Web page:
PIC inquiry commissioners (from left) Gill Marcus, Lex Mpati and Emmanuel Lediga. Picture: WARREN THOMPSON
PIC inquiry commissioners (from left) Gill Marcus, Lex Mpati and Emmanuel Lediga. Picture: WARREN THOMPSON

A senior human resources executive at the Public Investment Corporation (PIC), the single largest investor in SA, has painted a picture of distrust, frustration and fear of reprisals if employees completed an internal survey explaining their concerns. 

“I have never experienced this level of distrust before,” Ramabu Motimele told the commission of inquiry into the PIC on Tuesday. The situation has been prevalent at the PIC for “some while”, he said.

The commission, headed by justice Lex Mpati, was appointed by President Cyril Ramaphosa in 2018 to investigate allegations of governance failures at the PIC, which manages more than R2-trillion in government employees’ pension money and other government funds.

Motimele was describing his experience of designing and conducting an employee survey after he joined the company in May 2016 as senior human resources business partner.

The survey was aimed at canvassing the opinions and perspectives of employees regarding their professional satisfaction, and measuring their level of engagement regarding achieving the organisation’s objectives.

As part of his preparations, Motimele says he canvassed other executives at the PIC to informally gauge their opinion of the status of the working environment and culture at the organisation.

The chair of the employment equity committee, Deon Botha, “strongly cautioned” him that employees may not participate in the survey due to prevailing levels of fear within the PIC.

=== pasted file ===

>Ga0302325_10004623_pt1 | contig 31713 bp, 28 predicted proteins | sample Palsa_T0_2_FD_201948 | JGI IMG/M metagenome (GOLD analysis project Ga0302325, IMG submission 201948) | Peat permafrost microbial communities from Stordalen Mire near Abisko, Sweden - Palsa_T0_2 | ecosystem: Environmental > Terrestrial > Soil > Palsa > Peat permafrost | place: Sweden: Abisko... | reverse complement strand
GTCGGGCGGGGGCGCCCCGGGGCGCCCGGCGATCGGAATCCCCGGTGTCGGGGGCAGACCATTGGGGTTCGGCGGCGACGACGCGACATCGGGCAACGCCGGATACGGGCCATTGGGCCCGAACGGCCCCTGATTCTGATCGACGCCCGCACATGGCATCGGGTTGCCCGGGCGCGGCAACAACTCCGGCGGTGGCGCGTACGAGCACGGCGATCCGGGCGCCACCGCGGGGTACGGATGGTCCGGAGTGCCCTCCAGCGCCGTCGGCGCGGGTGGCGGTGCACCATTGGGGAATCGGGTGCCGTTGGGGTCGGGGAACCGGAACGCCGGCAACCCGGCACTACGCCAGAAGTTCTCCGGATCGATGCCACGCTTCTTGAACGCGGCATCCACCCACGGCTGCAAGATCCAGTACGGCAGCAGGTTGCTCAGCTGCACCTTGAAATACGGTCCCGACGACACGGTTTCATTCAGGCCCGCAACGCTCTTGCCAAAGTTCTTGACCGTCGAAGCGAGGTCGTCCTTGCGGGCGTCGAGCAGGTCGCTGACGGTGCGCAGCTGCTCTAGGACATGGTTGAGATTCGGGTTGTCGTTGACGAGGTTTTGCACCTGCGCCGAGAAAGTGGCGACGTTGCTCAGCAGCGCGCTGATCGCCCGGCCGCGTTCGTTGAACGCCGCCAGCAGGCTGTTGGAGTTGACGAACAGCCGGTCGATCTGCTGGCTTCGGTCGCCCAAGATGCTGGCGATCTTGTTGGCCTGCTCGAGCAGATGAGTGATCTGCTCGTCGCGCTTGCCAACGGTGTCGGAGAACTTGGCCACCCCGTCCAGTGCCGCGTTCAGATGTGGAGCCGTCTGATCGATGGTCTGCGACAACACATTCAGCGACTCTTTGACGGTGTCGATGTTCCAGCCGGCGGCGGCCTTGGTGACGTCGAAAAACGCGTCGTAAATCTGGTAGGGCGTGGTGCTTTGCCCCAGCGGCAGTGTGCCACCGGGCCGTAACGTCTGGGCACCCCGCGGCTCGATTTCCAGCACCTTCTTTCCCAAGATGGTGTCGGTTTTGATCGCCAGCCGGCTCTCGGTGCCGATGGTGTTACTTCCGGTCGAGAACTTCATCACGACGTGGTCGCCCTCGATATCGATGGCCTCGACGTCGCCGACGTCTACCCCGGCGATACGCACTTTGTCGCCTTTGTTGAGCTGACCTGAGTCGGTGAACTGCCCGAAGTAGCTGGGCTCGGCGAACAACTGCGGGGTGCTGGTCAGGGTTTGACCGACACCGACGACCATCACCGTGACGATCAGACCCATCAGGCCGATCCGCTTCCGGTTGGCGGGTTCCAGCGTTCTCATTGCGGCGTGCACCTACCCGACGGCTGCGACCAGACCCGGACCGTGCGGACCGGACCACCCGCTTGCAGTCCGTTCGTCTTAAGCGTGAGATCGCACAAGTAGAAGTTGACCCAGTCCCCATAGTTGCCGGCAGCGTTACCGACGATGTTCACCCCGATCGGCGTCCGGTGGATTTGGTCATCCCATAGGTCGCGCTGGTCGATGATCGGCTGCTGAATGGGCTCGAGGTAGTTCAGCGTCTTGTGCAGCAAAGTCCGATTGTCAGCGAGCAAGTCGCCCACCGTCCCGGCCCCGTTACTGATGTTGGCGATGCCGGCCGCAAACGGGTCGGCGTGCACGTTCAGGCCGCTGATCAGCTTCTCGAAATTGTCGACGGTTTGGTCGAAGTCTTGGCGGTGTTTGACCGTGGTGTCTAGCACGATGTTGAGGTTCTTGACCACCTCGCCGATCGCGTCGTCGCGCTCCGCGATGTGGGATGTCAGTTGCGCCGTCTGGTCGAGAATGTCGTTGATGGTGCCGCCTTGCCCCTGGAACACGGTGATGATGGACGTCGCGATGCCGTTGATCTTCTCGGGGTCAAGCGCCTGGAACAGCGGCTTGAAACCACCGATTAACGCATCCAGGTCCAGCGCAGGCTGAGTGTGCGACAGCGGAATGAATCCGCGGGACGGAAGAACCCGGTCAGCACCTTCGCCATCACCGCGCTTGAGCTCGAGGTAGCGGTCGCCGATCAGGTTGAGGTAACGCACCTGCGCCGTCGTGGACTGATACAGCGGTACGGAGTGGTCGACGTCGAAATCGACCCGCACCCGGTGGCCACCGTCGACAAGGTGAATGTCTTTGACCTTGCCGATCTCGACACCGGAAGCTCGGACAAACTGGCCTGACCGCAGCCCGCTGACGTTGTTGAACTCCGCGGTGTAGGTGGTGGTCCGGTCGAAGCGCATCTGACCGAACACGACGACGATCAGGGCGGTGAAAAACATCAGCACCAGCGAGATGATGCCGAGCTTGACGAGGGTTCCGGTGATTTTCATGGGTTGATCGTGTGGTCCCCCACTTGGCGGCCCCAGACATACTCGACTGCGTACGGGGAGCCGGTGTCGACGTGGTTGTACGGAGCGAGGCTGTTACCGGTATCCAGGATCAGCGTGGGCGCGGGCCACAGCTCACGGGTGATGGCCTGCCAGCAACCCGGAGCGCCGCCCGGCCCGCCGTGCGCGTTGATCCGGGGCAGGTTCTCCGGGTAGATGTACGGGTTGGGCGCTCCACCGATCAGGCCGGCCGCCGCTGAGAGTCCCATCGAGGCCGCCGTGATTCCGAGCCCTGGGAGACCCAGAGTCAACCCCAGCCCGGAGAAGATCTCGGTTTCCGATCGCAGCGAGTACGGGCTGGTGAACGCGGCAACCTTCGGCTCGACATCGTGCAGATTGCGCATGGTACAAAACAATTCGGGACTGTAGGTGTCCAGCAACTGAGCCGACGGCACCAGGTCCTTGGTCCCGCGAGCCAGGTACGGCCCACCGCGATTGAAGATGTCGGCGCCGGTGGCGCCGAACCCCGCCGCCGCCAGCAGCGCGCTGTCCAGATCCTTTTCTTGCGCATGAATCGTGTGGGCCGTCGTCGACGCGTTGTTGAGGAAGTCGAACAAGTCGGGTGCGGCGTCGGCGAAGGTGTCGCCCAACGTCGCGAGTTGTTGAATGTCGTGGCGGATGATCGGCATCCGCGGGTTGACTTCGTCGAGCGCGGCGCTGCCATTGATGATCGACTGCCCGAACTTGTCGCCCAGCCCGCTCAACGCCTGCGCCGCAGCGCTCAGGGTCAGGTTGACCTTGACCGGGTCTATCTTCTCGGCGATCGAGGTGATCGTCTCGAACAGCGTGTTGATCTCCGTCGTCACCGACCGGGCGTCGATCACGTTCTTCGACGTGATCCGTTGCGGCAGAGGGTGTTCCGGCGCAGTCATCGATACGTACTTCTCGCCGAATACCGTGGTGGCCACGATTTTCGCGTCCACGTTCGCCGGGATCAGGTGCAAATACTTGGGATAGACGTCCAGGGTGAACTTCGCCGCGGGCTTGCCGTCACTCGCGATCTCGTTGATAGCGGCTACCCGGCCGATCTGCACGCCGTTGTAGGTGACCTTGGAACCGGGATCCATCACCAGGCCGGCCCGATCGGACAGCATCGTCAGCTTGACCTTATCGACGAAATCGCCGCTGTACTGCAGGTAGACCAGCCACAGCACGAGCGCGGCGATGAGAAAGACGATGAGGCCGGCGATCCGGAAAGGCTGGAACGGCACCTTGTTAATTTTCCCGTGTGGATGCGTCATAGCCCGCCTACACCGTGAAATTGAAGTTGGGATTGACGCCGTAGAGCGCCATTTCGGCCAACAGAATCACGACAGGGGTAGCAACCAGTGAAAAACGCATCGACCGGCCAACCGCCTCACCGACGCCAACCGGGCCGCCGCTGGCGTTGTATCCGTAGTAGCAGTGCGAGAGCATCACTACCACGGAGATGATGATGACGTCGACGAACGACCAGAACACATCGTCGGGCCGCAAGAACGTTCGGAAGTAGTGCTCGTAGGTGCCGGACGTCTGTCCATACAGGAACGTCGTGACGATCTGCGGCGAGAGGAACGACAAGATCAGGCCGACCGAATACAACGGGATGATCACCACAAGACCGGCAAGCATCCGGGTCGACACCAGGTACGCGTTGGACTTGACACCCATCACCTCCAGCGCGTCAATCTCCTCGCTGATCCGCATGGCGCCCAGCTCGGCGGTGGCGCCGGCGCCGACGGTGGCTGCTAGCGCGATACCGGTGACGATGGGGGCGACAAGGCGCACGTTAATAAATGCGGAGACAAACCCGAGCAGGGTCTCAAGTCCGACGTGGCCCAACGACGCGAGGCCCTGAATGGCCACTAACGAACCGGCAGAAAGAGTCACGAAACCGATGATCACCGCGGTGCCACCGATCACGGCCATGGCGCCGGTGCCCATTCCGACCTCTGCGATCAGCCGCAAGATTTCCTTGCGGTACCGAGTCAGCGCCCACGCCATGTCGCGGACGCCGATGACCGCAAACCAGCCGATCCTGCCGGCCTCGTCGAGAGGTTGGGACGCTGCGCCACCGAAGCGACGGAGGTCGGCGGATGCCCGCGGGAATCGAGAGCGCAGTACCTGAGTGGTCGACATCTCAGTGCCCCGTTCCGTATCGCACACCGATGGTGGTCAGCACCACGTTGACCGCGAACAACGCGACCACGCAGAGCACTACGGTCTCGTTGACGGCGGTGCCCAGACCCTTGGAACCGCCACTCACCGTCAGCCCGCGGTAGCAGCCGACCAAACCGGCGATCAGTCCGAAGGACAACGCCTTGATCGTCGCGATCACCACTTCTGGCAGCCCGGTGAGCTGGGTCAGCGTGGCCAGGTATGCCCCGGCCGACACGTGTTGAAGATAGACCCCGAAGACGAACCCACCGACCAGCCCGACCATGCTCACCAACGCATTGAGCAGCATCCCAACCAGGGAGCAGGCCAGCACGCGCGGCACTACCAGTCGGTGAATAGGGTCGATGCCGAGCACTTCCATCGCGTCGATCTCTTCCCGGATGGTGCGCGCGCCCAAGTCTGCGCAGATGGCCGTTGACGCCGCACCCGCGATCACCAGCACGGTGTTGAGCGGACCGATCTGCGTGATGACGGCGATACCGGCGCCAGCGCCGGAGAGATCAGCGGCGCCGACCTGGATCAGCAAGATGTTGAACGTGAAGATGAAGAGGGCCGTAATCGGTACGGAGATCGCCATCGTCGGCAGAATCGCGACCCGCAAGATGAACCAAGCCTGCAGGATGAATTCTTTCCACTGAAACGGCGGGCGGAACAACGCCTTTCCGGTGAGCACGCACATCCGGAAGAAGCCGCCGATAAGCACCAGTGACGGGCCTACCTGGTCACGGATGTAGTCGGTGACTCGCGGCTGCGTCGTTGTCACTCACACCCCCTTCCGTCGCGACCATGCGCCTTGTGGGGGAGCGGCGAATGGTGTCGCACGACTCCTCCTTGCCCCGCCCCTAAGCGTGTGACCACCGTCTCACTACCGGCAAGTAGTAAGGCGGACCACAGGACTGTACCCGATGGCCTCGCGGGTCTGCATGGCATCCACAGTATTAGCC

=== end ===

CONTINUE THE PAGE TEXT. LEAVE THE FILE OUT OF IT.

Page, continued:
‘Environment worsened’

“This response was common across the people I had engaged with, including my fellow HR colleagues who have been in the employ of PIC longer than myself,” Motimele said.

The initial survey, “which did not yield any meaningful value to employees” did not lead to any improvements, and “the working environment worsened”.

Employees did not trust each other, Motimele said. 

The second iteration of the survey was done in January 2017 and garnered enough responses, with 51% of employees participating, to render valid results. 

Almost two-thirds of employees would negatively describe the culture prevalent at the organisation and used words such as “frustrating”, “unfair”, “discriminating” and “distrust[ful]” to describe the working environment.

The findings also revealed dissatisfaction with the PIC leadership who, in the opinion of employees, were advised to undertake trust-building exercises with employees.

“The mistrust and fear is high and requires that the leadership take visible actions,” Motimele said, quoting the findings of the survey.

This distrust extended to rewards and recognition, in which it was evident that promotions were based on favouritism.

Motimele’s line manager, human resource director Chris Pholwane, expected a different outcome and wanted to deal directly with the survey service provider to have the scores revised upwards.

Motimele interpreted this as his manager questioning his professional opinion.

The relationship deteriorated until “all my work efforts were frustrated”.